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A feast full of caring

COSTA MESA — At the third annual Someone Cares Soup Kitchen Thanksgiving Eve feast, the kitchen was abuzz as dozens of low-income and limited-income senior citizens from nearby Bethel Towers rubbed elbows with the homeless.

“The price is right here, and it’s something I need — that’s for sure,” said Lawrence Bubka, 83, who has lived in Costa Mesa for 20 years.

He receives almost $900 in Social Security and disability checks a month.

A former graphic artist and son of a Polish immigrant who came to California as a tailor in the early 1900s, Bubka dressed in a gray fedora and tweed jacket for Wednesday’s meal.


Ralph Adamo, the chief executive of Newport Beach-based Integrity Wealth Management, which sponsored the feast, said feeding hungry folks is the least he could do during the holiday season. He gave his employees the option of staying in the office or helping out at the soup kitchen.

Either way, they get paid, Adamo said, adding that five employees worked at the feast.

“My father was an Italian immigrant,” he said. “He came here when he was 29 years old. I was taught about the virtue and value of hard work, and how it’s important to give back. So I try to so every chance I get.”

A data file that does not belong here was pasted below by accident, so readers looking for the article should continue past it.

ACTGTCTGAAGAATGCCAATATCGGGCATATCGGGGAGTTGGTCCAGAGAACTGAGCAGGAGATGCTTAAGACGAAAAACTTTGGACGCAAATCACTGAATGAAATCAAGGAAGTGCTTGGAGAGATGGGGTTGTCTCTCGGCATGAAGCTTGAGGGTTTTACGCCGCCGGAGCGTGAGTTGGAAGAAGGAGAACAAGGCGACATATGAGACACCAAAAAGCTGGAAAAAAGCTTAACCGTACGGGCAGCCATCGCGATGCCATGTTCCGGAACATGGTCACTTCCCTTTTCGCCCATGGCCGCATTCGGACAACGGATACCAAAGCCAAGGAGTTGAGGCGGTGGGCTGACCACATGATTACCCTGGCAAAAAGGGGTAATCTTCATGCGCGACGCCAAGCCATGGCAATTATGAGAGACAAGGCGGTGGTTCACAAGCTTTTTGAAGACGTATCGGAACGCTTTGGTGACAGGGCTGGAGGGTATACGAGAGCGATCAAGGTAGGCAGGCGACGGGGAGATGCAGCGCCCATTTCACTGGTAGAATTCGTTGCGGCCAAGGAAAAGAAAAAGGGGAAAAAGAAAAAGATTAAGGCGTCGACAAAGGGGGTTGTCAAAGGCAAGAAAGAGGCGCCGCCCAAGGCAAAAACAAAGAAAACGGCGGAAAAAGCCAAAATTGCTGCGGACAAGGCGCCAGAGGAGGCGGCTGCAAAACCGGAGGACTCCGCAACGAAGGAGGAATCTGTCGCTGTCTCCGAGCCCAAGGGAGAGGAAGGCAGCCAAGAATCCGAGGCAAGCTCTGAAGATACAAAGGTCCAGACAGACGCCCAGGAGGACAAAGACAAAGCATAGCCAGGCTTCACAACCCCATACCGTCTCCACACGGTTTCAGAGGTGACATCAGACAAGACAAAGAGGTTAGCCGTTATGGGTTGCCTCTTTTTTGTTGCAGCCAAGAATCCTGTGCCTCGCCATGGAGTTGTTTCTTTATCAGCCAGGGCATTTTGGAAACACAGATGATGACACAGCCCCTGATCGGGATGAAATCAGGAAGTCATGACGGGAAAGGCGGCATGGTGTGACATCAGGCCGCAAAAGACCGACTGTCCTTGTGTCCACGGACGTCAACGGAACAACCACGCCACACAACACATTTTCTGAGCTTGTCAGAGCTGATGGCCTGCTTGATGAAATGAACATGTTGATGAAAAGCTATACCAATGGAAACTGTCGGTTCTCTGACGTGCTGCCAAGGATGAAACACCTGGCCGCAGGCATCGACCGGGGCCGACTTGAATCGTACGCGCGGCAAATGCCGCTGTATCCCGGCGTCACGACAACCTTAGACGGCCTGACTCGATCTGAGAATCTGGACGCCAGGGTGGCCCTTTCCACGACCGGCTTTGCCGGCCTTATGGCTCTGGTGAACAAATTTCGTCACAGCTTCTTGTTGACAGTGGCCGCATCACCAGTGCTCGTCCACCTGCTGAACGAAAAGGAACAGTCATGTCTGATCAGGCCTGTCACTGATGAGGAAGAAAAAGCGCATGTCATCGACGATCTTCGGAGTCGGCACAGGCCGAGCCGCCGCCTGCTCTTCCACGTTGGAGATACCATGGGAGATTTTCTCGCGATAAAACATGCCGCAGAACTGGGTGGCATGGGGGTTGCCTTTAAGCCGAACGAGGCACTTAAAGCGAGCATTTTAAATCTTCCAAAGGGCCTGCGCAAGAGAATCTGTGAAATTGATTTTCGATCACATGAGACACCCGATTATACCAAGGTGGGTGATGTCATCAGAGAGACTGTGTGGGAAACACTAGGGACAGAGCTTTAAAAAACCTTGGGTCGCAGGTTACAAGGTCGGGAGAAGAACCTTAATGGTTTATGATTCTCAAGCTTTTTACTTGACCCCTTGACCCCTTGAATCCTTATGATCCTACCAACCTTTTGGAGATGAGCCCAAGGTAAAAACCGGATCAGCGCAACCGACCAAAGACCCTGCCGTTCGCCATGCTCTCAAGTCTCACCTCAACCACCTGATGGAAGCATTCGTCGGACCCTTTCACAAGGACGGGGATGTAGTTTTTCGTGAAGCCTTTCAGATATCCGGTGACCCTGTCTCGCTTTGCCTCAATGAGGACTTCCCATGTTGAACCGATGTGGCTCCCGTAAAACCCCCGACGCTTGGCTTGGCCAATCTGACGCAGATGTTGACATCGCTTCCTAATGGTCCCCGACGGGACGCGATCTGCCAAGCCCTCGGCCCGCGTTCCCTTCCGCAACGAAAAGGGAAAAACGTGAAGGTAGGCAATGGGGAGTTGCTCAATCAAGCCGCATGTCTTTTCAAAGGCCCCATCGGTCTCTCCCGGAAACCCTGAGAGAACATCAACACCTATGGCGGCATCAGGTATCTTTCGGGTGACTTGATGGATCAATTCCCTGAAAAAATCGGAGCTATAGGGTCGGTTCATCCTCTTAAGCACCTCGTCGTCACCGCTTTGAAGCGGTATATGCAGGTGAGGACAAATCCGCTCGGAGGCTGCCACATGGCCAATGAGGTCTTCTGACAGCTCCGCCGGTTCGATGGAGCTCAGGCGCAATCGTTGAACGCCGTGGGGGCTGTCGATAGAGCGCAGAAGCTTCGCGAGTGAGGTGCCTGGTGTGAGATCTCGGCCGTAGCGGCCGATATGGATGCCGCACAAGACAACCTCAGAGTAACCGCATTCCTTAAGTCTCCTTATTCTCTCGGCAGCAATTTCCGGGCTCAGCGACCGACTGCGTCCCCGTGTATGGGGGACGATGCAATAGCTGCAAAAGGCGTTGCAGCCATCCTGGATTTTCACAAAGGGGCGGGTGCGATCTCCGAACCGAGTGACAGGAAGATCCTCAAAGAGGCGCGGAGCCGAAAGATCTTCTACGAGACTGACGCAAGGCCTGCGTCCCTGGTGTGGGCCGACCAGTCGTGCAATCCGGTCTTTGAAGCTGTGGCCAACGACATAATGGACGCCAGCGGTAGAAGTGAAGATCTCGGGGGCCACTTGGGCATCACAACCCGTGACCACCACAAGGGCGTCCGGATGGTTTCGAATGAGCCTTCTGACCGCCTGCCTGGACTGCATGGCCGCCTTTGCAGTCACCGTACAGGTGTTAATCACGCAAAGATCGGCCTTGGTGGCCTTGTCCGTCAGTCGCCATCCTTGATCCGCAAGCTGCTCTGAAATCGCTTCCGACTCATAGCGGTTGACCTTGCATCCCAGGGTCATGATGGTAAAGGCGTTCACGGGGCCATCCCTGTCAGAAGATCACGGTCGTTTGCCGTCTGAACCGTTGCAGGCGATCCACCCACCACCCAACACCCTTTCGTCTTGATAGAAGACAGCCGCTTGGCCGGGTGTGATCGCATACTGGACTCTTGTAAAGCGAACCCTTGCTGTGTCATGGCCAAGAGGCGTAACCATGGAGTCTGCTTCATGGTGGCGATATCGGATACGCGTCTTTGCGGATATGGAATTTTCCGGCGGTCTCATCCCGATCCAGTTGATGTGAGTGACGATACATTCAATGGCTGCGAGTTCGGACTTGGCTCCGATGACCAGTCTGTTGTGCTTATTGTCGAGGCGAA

Barbara Joy Vaughn is happy that Adamo gives back.


A retired security guard of 30 years who lives on a fixed retirement income, works at the petting zoo at the Orange County Fair, earning $2,000 for the month.

“That usually goes toward Christmas gifts,” she said. “So I’m grateful for any meal.”

Someone Cares has seen an uptick in the number of hungry folks this year, serving about 100 more people a day.

In the past two days, the kitchen fed nearly 1,000 people.

“It’s the economy. It has to be,” Shannon Santos, executive director for the soup kitchen, said. “But if you look around, it’s not just the homeless. You’re going to see all sorts of people from all walks of life. We’ve got unemployed, underemployed, and then the people who are just plain out on the streets.”

And the soup kitchen has always been there for them, Santos said, with its almost $500,000 annual budget and local food donations from Trader Joe’s, Albertsons and Second Harvest Food Bank of Orange County, among others.

One indication of the kitchen’s success over the years is that it’s never had to turn anybody away for lack of food, Santos said.

“But if they’re using alcohol or drugs, then that’s another matter,” she said.